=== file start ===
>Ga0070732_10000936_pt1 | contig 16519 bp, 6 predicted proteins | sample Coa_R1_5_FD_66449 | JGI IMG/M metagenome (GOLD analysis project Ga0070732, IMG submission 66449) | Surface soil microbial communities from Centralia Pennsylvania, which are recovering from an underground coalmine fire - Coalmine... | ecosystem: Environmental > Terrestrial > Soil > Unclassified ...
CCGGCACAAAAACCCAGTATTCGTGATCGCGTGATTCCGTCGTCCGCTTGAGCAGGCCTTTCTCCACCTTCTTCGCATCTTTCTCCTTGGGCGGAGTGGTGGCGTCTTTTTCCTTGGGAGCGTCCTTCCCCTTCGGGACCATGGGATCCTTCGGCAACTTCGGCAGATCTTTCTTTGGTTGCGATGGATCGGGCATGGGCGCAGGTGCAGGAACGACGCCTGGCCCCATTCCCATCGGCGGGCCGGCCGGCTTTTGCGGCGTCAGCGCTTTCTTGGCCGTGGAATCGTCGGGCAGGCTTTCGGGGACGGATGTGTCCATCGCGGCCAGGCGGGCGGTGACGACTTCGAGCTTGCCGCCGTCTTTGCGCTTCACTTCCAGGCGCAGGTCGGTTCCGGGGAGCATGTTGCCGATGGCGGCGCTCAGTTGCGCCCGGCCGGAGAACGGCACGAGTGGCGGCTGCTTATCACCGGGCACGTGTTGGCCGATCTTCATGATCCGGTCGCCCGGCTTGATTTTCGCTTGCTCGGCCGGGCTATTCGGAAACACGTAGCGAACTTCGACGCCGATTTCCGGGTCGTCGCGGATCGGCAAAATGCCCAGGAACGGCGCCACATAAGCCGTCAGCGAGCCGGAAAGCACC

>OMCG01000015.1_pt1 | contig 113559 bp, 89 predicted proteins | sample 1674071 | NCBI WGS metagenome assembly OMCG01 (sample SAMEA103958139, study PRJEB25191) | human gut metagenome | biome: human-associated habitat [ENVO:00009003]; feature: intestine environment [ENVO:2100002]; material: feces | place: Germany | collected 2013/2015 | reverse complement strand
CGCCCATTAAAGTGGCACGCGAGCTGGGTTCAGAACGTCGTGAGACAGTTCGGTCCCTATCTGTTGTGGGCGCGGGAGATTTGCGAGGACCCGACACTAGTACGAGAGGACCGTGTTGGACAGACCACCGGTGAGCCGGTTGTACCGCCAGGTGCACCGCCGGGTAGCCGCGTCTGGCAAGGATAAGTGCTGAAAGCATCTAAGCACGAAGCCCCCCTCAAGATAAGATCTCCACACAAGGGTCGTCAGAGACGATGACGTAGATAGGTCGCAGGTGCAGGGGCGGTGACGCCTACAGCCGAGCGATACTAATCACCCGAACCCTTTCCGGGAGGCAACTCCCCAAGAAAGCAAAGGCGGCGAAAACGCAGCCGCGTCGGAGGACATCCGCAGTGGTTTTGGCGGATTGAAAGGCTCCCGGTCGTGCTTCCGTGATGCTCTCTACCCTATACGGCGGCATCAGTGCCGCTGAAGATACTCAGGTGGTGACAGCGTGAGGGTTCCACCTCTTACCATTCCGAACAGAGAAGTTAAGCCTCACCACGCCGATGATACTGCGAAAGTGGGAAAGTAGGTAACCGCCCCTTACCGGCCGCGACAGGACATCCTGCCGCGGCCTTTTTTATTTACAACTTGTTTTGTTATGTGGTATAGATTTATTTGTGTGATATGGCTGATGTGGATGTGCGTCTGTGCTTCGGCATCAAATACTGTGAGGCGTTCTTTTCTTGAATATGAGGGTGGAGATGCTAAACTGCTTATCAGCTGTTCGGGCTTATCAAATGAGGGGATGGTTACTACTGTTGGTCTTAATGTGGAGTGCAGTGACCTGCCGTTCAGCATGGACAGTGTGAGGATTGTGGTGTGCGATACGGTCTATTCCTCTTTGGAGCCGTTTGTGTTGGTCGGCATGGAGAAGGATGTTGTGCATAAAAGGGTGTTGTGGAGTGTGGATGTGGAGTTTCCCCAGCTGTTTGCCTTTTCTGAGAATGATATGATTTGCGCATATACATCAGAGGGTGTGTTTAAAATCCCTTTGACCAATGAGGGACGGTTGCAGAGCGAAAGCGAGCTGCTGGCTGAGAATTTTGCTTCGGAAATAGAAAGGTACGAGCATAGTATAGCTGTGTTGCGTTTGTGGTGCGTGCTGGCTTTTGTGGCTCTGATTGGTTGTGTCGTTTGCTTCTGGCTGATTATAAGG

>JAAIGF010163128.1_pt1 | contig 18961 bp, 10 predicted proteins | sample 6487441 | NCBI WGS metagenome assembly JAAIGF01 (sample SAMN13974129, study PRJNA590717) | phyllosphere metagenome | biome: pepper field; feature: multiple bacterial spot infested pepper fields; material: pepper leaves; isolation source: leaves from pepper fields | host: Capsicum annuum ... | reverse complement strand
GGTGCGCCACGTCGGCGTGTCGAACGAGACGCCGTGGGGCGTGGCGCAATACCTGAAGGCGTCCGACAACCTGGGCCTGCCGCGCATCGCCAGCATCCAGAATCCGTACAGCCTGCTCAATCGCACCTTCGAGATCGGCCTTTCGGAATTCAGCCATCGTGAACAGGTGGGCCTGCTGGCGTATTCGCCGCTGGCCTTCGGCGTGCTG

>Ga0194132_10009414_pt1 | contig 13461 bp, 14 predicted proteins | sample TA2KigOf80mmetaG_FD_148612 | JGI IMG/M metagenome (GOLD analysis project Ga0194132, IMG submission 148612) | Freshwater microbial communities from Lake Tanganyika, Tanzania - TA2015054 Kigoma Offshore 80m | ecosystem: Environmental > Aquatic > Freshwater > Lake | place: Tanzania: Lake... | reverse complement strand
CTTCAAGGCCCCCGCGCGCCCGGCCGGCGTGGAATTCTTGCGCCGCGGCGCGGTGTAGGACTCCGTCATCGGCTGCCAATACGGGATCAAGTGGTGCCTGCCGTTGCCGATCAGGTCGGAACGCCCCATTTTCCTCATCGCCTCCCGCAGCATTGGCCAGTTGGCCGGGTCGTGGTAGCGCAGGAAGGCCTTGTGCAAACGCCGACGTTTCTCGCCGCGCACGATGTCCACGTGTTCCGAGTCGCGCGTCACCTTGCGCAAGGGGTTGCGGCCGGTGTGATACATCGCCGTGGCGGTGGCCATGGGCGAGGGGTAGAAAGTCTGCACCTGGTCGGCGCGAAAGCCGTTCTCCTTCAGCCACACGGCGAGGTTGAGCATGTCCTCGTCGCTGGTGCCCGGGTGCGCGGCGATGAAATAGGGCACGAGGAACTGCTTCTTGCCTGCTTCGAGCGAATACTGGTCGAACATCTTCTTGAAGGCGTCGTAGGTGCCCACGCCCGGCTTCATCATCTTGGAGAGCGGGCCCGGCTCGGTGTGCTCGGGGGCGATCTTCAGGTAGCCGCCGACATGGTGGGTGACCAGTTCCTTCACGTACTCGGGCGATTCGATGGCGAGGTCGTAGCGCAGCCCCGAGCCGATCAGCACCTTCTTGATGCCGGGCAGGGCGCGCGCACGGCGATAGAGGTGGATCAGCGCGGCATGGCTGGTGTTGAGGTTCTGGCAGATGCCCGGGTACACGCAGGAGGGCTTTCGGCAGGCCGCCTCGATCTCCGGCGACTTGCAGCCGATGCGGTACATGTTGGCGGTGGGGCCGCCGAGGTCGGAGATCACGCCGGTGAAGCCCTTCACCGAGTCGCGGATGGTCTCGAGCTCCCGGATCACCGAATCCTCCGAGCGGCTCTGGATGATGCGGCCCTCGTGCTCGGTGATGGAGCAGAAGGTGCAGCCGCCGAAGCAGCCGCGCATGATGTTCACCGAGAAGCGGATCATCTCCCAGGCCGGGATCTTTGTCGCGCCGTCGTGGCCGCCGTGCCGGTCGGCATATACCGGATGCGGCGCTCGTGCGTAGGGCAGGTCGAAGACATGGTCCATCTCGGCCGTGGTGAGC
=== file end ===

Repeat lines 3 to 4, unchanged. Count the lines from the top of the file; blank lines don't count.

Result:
>OMCG01000015.1_pt1 | contig 113559 bp, 89 predicted proteins | sample 1674071 | NCBI WGS metagenome assembly OMCG01 (sample SAMEA103958139, study PRJEB25191) | human gut metagenome | biome: human-associated habitat [ENVO:00009003]; feature: intestine environment [ENVO:2100002]; material: feces | place: Germany | collected 2013/2015 | reverse complement strand
CGCCCATTAAAGTGGCACGCGAGCTGGGTTCAGAACGTCGTGAGACAGTTCGGTCCCTATCTGTTGTGGGCGCGGGAGATTTGCGAGGACCCGACACTAGTACGAGAGGACCGTGTTGGACAGACCACCGGTGAGCCGGTTGTACCGCCAGGTGCACCGCCGGGTAGCCGCGTCTGGCAAGGATAAGTGCTGAAAGCATCTAAGCACGAAGCCCCCCTCAAGATAAGATCTCCACACAAGGGTCGTCAGAGACGATGACGTAGATAGGTCGCAGGTGCAGGGGCGGTGACGCCTACAGCCGAGCGATACTAATCACCCGAACCCTTTCCGGGAGGCAACTCCCCAAGAAAGCAAAGGCGGCGAAAACGCAGCCGCGTCGGAGGACATCCGCAGTGGTTTTGGCGGATTGAAAGGCTCCCGGTCGTGCTTCCGTGATGCTCTCTACCCTATACGGCGGCATCAGTGCCGCTGAAGATACTCAGGTGGTGACAGCGTGAGGGTTCCACCTCTTACCATTCCGAACAGAGAAGTTAAGCCTCACCACGCCGATGATACTGCGAAAGTGGGAAAGTAGGTAACCGCCCCTTACCGGCCGCGACAGGACATCCTGCCGCGGCCTTTTTTATTTACAACTTGTTTTGTTATGTGGTATAGATTTATTTGTGTGATATGGCTGATGTGGATGTGCGTCTGTGCTTCGGCATCAAATACTGTGAGGCGTTCTTTTCTTGAATATGAGGGTGGAGATGCTAAACTGCTTATCAGCTGTTCGGGCTTATCAAATGAGGGGATGGTTACTACTGTTGGTCTTAATGTGGAGTGCAGTGACCTGCCGTTCAGCATGGACAGTGTGAGGATTGTGGTGTGCGATACGGTCTATTCCTCTTTGGAGCCGTTTGTGTTGGTCGGCATGGAGAAGGATGTTGTGCATAAAAGGGTGTTGTGGAGTGTGGATGTGGAGTTTCCCCAGCTGTTTGCCTTTTCTGAGAATGATATGATTTGCGCATATACATCAGAGGGTGTGTTTAAAATCCCTTTGACCAATGAGGGACGGTTGCAGAGCGAAAGCGAGCTGCTGGCTGAGAATTTTGCTTCGGAAATAGAAAGGTACGAGCATAGTATAGCTGTGTTGCGTTTGTGGTGCGTGCTGGCTTTTGTGGCTCTGATTGGTTGTGTCGTTTGCTTCTGGCTGATTATAAGG